Nurse assistant mental models, sensemaking, care actions, and consequences for nursing home residents

  • Anderson R
  • Ammarell N
  • Bailey D
 et al. 
  • 42


    Mendeley users who have this article in their library.
  • 52


    Citations of this article.


In a nursing home case study using observation and interview data, the authors described two mental models that guided certified nurse assistants (CNAs) in resident care. The Golden Rule guided CNAs to respond to residents as they would want someone to do for them. Mother wit guided CNAs to treat residents as they would treat their own children. These mental models engendered self-control and affection but also led to actions such as infantilization and misinterpretations about potentially undiagnosed conditions such as depression or pain. Furthermore, the authors found that CNAs were isolated from clinicians; little resident information was exchanged. They suggest ways to alter CNA mental models to give them a better basis for action and strategies for connecting CNAs and clinical professionals to improve information flow about residents. Study results highlight a critical need for registered nurses (RNs) to be involved in frontline care.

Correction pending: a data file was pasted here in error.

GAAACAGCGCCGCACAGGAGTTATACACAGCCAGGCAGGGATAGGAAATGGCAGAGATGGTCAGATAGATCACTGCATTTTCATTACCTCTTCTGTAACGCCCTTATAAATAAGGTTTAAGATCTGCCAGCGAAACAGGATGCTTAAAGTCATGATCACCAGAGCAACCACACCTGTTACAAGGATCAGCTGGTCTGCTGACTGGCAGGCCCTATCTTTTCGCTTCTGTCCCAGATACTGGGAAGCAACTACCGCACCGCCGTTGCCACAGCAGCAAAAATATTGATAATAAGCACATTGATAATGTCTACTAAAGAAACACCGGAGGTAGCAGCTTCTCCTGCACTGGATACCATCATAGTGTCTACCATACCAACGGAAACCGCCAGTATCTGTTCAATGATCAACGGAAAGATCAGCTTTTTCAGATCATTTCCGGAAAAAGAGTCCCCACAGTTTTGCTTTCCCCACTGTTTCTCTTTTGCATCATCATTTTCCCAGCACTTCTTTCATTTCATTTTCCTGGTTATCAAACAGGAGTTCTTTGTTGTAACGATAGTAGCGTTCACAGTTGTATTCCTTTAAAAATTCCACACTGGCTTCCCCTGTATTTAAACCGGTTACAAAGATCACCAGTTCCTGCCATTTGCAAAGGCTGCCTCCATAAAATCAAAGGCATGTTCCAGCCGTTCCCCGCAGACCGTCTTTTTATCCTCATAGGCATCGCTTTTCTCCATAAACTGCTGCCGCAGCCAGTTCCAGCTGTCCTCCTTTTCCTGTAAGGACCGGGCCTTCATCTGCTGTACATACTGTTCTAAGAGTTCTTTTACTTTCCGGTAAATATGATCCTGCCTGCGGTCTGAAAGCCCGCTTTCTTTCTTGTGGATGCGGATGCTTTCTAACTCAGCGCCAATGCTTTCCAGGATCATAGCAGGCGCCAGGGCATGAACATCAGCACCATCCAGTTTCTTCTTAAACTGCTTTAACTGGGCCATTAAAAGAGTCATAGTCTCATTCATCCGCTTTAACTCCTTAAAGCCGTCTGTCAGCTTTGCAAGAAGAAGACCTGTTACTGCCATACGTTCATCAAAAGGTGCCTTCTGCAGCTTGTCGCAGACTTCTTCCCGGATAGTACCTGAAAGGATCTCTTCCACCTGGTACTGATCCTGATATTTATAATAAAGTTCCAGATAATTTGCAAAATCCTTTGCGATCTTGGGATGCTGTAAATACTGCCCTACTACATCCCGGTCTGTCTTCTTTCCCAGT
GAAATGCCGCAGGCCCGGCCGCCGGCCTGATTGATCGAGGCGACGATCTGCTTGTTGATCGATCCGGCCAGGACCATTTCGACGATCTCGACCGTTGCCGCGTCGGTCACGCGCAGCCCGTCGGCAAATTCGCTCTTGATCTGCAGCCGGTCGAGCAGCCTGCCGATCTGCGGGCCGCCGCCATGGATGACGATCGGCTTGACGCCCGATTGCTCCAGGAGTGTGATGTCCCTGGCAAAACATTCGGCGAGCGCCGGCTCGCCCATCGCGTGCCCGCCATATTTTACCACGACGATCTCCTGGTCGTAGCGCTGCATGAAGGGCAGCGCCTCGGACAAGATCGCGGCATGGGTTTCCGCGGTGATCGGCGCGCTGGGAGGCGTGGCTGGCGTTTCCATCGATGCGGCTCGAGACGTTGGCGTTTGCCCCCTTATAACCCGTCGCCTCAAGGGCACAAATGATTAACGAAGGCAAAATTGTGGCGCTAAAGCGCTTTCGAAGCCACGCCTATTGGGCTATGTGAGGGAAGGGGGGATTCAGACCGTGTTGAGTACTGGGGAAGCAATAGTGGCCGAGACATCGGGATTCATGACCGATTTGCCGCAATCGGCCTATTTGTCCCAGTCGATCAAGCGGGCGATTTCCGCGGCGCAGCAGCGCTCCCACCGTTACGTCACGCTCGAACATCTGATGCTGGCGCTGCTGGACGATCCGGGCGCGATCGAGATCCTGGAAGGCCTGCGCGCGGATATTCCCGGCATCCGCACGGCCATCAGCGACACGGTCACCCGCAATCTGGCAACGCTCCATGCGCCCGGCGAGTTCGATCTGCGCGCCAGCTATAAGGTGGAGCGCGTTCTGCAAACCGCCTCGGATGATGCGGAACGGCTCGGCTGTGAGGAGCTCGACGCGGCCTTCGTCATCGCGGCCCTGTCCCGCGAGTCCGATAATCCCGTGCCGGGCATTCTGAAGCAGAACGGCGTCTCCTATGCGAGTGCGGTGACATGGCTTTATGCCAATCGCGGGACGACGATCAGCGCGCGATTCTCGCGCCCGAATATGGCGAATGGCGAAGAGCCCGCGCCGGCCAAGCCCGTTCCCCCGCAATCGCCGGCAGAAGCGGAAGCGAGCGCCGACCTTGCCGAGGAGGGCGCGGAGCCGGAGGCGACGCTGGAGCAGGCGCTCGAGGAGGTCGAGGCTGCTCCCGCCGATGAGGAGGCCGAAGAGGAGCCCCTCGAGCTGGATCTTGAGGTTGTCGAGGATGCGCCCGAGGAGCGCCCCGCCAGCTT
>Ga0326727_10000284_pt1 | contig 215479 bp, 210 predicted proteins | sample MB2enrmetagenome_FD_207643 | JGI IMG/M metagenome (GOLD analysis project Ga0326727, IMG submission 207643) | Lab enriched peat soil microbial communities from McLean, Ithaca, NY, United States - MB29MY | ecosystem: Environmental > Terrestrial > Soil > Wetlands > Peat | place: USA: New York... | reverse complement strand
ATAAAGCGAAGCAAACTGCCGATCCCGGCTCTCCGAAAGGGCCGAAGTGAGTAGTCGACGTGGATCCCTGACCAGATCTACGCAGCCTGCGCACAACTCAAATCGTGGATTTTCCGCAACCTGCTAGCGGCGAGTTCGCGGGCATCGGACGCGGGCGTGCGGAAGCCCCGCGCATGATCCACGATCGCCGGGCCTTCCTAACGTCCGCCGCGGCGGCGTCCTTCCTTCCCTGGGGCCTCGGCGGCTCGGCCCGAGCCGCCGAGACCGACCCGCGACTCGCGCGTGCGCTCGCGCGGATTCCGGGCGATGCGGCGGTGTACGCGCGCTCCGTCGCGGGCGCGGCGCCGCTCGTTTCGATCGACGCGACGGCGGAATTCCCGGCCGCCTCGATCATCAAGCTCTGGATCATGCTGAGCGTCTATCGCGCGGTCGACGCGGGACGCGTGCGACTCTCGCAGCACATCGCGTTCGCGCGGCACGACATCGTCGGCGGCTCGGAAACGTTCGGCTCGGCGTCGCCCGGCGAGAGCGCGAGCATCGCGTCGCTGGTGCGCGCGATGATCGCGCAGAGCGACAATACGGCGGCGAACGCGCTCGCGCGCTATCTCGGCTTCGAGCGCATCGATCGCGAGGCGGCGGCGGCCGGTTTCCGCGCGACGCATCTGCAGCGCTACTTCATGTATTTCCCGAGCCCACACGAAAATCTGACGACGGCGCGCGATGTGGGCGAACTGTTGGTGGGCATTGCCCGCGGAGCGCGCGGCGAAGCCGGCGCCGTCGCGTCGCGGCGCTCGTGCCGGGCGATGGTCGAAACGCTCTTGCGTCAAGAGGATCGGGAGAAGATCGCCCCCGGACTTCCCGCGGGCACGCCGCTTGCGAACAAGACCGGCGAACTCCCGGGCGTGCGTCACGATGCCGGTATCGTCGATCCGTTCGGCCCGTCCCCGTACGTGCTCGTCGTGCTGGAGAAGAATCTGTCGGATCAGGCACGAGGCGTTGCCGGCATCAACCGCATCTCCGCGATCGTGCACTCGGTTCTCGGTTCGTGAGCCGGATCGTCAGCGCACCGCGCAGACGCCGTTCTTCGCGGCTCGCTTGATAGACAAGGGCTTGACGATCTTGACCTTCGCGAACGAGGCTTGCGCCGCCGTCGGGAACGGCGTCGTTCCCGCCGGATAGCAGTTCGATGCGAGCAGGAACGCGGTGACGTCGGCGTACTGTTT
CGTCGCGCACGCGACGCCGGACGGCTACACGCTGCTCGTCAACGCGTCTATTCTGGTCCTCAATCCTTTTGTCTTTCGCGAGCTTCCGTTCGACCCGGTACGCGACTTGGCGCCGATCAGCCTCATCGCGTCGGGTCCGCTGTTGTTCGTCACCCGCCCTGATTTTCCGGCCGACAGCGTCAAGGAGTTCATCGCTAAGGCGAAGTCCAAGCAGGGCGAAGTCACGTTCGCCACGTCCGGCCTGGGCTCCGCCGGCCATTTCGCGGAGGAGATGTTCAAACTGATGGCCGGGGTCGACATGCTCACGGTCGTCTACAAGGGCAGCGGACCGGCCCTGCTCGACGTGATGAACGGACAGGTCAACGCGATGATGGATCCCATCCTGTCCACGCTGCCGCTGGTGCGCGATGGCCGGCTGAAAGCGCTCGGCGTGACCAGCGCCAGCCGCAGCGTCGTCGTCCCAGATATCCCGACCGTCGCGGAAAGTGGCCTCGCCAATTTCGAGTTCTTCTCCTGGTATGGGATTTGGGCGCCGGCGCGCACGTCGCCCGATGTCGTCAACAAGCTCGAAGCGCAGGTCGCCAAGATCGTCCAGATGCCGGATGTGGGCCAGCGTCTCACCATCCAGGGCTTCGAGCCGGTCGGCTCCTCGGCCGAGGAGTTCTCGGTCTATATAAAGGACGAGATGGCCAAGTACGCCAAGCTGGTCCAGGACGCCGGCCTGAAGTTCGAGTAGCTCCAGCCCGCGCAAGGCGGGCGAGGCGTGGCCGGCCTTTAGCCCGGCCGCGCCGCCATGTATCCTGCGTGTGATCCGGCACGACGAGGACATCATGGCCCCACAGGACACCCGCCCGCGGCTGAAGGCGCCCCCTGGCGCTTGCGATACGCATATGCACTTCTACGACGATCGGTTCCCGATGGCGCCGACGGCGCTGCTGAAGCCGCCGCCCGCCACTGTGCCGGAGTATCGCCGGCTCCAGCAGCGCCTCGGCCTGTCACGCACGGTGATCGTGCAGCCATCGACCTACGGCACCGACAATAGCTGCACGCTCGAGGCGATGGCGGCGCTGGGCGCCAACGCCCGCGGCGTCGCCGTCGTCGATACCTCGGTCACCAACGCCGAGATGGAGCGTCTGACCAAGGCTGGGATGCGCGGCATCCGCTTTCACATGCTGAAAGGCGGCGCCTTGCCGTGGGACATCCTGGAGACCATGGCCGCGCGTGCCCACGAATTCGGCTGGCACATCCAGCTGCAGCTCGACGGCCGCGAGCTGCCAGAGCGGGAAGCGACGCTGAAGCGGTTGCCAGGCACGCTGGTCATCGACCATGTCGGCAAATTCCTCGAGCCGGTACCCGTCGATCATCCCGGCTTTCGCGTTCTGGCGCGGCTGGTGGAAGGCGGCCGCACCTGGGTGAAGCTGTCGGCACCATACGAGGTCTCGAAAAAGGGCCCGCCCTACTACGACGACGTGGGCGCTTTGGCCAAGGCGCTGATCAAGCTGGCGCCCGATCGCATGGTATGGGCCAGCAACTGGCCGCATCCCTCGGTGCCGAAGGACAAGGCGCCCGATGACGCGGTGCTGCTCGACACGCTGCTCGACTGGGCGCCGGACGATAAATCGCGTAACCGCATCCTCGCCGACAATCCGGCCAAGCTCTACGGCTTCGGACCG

Author-supplied keywords

  • Case study research
  • Management practices
  • Nursing
  • Nursing facilities
  • Unlicensed assistive personnel

Get free article suggestions today

Mendeley saves you time finding and organizing research

Sign up here
Already have an account ?Sign in

Find this document


  • Ruth A. Anderson

  • Natalie Ammarell

  • Donald Bailey

  • Cathleen Colón-Emeric

  • Kristen N. Corazzini

  • Melissa Lillie

Cite this document

Choose a citation style from the tabs below

Save time finding and organizing research with Mendeley

Sign up for free